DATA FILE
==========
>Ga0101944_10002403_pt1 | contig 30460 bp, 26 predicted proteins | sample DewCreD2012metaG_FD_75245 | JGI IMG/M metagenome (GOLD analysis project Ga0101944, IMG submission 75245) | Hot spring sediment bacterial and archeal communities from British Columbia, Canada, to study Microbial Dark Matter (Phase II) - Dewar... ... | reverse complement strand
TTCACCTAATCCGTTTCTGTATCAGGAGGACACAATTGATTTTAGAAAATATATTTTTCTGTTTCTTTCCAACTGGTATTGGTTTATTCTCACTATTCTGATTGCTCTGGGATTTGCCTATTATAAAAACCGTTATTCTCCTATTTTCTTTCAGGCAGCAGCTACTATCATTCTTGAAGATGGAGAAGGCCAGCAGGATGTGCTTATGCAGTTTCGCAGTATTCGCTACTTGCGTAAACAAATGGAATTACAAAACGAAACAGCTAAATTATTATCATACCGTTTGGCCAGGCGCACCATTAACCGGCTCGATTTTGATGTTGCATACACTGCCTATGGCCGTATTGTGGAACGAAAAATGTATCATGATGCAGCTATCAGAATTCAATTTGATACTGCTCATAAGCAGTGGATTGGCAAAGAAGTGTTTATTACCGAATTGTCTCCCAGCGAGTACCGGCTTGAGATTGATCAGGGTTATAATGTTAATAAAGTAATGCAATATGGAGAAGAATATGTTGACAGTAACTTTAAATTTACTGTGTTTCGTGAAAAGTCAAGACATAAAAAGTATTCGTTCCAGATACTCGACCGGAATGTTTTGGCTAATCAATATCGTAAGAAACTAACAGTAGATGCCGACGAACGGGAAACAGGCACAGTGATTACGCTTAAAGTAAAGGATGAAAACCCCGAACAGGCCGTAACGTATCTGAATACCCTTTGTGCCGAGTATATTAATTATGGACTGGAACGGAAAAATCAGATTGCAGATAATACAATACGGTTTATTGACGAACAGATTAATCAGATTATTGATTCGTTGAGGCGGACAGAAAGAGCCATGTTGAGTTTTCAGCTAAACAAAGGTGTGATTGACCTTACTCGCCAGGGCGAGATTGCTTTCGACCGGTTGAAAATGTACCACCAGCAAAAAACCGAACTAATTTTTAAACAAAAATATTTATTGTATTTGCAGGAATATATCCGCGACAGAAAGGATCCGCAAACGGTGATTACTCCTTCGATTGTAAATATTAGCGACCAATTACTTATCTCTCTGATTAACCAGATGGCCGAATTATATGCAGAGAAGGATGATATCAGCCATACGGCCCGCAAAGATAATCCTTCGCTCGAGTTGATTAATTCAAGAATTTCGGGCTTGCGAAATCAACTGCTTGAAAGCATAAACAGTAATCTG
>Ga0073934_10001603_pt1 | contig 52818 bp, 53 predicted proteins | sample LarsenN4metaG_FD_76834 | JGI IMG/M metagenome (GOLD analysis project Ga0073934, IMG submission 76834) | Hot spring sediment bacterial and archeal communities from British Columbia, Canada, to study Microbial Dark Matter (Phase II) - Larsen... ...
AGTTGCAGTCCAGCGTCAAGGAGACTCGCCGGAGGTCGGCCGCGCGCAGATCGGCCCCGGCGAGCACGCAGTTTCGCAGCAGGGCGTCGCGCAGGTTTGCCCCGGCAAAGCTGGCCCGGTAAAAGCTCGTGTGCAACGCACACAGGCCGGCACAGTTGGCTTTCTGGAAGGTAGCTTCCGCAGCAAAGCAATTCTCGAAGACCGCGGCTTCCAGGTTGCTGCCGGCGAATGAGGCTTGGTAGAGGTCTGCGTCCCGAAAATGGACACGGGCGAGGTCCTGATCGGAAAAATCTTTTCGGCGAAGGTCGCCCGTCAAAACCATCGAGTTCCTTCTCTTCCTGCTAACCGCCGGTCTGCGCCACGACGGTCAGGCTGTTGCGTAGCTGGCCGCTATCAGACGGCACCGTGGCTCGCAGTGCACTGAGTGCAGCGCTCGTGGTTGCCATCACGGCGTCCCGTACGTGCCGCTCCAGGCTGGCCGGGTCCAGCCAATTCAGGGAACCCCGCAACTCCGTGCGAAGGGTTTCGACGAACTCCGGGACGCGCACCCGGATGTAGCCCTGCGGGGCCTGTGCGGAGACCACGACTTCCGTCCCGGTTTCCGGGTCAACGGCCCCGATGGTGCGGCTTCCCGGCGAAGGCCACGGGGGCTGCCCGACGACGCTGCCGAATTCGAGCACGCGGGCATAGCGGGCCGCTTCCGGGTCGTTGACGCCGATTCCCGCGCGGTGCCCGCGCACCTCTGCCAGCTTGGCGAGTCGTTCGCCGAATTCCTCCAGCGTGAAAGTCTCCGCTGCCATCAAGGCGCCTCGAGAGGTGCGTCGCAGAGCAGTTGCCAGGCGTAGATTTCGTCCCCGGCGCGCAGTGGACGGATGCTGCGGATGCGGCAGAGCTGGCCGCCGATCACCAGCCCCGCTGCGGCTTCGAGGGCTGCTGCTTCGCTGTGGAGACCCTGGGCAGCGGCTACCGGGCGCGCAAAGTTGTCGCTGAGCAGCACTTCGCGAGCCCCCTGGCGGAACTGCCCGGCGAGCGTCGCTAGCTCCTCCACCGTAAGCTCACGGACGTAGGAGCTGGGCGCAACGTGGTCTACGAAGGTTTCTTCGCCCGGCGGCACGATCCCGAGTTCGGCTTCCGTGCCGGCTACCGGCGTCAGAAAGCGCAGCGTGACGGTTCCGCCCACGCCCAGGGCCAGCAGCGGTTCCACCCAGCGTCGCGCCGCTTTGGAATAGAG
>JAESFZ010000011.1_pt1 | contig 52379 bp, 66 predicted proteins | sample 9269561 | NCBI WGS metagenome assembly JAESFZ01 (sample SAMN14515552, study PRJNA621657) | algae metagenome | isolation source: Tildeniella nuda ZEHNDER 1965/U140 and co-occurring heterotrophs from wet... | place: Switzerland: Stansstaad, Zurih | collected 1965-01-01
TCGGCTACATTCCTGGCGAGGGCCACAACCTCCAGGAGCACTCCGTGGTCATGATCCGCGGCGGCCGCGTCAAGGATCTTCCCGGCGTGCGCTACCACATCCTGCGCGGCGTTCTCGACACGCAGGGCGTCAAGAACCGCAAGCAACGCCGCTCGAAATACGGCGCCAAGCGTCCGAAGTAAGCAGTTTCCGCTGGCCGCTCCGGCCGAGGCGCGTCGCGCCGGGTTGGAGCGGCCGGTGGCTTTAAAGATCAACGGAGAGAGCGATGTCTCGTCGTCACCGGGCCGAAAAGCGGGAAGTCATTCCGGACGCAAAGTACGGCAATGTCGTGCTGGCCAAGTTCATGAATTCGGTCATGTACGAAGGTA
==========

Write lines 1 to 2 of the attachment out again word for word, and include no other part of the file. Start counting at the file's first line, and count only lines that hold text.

>Ga0101944_10002403_pt1 | contig 30460 bp, 26 predicted proteins | sample DewCreD2012metaG_FD_75245 | JGI IMG/M metagenome (GOLD analysis project Ga0101944, IMG submission 75245) | Hot spring sediment bacterial and archeal communities from British Columbia, Canada, to study Microbial Dark Matter (Phase II) - Dewar... ... | reverse complement strand
TTCACCTAATCCGTTTCTGTATCAGGAGGACACAATTGATTTTAGAAAATATATTTTTCTGTTTCTTTCCAACTGGTATTGGTTTATTCTCACTATTCTGATTGCTCTGGGATTTGCCTATTATAAAAACCGTTATTCTCCTATTTTCTTTCAGGCAGCAGCTACTATCATTCTTGAAGATGGAGAAGGCCAGCAGGATGTGCTTATGCAGTTTCGCAGTATTCGCTACTTGCGTAAACAAATGGAATTACAAAACGAAACAGCTAAATTATTATCATACCGTTTGGCCAGGCGCACCATTAACCGGCTCGATTTTGATGTTGCATACACTGCCTATGGCCGTATTGTGGAACGAAAAATGTATCATGATGCAGCTATCAGAATTCAATTTGATACTGCTCATAAGCAGTGGATTGGCAAAGAAGTGTTTATTACCGAATTGTCTCCCAGCGAGTACCGGCTTGAGATTGATCAGGGTTATAATGTTAATAAAGTAATGCAATATGGAGAAGAATATGTTGACAGTAACTTTAAATTTACTGTGTTTCGTGAAAAGTCAAGACATAAAAAGTATTCGTTCCAGATACTCGACCGGAATGTTTTGGCTAATCAATATCGTAAGAAACTAACAGTAGATGCCGACGAACGGGAAACAGGCACAGTGATTACGCTTAAAGTAAAGGATGAAAACCCCGAACAGGCCGTAACGTATCTGAATACCCTTTGTGCCGAGTATATTAATTATGGACTGGAACGGAAAAATCAGATTGCAGATAATACAATACGGTTTATTGACGAACAGATTAATCAGATTATTGATTCGTTGAGGCGGACAGAAAGAGCCATGTTGAGTTTTCAGCTAAACAAAGGTGTGATTGACCTTACTCGCCAGGGCGAGATTGCTTTCGACCGGTTGAAAATGTACCACCAGCAAAAAACCGAACTAATTTTTAAACAAAAATATTTATTGTATTTGCAGGAATATATCCGCGACAGAAAGGATCCGCAAACGGTGATTACTCCTTCGATTGTAAATATTAGCGACCAATTACTTATCTCTCTGATTAACCAGATGGCCGAATTATATGCAGAGAAGGATGATATCAGCCATACGGCCCGCAAAGATAATCCTTCGCTCGAGTTGATTAATTCAAGAATTTCGGGCTTGCGAAATCAACTGCTTGAAAGCATAAACAGTAATCTG